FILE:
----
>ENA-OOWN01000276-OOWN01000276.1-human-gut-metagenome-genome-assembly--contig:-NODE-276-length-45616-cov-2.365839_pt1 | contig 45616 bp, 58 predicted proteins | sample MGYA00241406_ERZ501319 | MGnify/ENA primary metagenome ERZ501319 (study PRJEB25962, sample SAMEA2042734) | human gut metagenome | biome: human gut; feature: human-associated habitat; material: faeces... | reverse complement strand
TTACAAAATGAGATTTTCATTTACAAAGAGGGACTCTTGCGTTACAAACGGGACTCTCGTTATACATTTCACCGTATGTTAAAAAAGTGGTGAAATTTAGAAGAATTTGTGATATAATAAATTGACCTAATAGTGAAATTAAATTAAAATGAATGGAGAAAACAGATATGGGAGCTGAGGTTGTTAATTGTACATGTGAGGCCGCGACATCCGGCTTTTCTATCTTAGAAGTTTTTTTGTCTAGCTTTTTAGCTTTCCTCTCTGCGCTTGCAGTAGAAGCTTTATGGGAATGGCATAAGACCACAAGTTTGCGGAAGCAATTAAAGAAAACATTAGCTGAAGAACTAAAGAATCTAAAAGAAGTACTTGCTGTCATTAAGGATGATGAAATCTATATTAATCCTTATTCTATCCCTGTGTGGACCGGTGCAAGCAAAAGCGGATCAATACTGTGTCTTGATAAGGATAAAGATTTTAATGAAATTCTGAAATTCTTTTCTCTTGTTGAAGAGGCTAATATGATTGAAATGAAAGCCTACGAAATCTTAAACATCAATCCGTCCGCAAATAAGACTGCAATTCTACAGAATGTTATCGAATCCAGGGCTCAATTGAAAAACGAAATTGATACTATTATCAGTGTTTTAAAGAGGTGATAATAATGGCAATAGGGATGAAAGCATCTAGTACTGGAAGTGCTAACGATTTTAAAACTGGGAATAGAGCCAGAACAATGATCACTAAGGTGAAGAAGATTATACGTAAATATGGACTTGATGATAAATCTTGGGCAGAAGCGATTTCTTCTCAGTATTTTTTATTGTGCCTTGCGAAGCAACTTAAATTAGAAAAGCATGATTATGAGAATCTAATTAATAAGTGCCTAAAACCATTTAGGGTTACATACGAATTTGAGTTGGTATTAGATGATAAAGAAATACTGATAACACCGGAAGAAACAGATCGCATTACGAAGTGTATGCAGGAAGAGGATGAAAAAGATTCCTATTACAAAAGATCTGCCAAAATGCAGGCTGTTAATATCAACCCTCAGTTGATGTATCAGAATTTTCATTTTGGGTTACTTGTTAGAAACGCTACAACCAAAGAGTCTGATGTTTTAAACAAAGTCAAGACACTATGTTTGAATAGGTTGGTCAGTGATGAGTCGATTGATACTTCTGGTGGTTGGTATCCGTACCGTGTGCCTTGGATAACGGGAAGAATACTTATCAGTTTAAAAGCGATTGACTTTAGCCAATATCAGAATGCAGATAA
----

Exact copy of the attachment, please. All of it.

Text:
>ENA-OOWN01000276-OOWN01000276.1-human-gut-metagenome-genome-assembly--contig:-NODE-276-length-45616-cov-2.365839_pt1 | contig 45616 bp, 58 predicted proteins | sample MGYA00241406_ERZ501319 | MGnify/ENA primary metagenome ERZ501319 (study PRJEB25962, sample SAMEA2042734) | human gut metagenome | biome: human gut; feature: human-associated habitat; material: faeces... | reverse complement strand
TTACAAAATGAGATTTTCATTTACAAAGAGGGACTCTTGCGTTACAAACGGGACTCTCGTTATACATTTCACCGTATGTTAAAAAAGTGGTGAAATTTAGAAGAATTTGTGATATAATAAATTGACCTAATAGTGAAATTAAATTAAAATGAATGGAGAAAACAGATATGGGAGCTGAGGTTGTTAATTGTACATGTGAGGCCGCGACATCCGGCTTTTCTATCTTAGAAGTTTTTTTGTCTAGCTTTTTAGCTTTCCTCTCTGCGCTTGCAGTAGAAGCTTTATGGGAATGGCATAAGACCACAAGTTTGCGGAAGCAATTAAAGAAAACATTAGCTGAAGAACTAAAGAATCTAAAAGAAGTACTTGCTGTCATTAAGGATGATGAAATCTATATTAATCCTTATTCTATCCCTGTGTGGACCGGTGCAAGCAAAAGCGGATCAATACTGTGTCTTGATAAGGATAAAGATTTTAATGAAATTCTGAAATTCTTTTCTCTTGTTGAAGAGGCTAATATGATTGAAATGAAAGCCTACGAAATCTTAAACATCAATCCGTCCGCAAATAAGACTGCAATTCTACAGAATGTTATCGAATCCAGGGCTCAATTGAAAAACGAAATTGATACTATTATCAGTGTTTTAAAGAGGTGATAATAATGGCAATAGGGATGAAAGCATCTAGTACTGGAAGTGCTAACGATTTTAAAACTGGGAATAGAGCCAGAACAATGATCACTAAGGTGAAGAAGATTATACGTAAATATGGACTTGATGATAAATCTTGGGCAGAAGCGATTTCTTCTCAGTATTTTTTATTGTGCCTTGCGAAGCAACTTAAATTAGAAAAGCATGATTATGAGAATCTAATTAATAAGTGCCTAAAACCATTTAGGGTTACATACGAATTTGAGTTGGTATTAGATGATAAAGAAATACTGATAACACCGGAAGAAACAGATCGCATTACGAAGTGTATGCAGGAAGAGGATGAAAAAGATTCCTATTACAAAAGATCTGCCAAAATGCAGGCTGTTAATATCAACCCTCAGTTGATGTATCAGAATTTTCATTTTGGGTTACTTGTTAGAAACGCTACAACCAAAGAGTCTGATGTTTTAAACAAAGTCAAGACACTATGTTTGAATAGGTTGGTCAGTGATGAGTCGATTGATACTTCTGGTGGTTGGTATCCGTACCGTGTGCCTTGGATAACGGGAAGAATACTTATCAGTTTAAAAGCGATTGACTTTAGCCAATATCAGAATGCAGATAA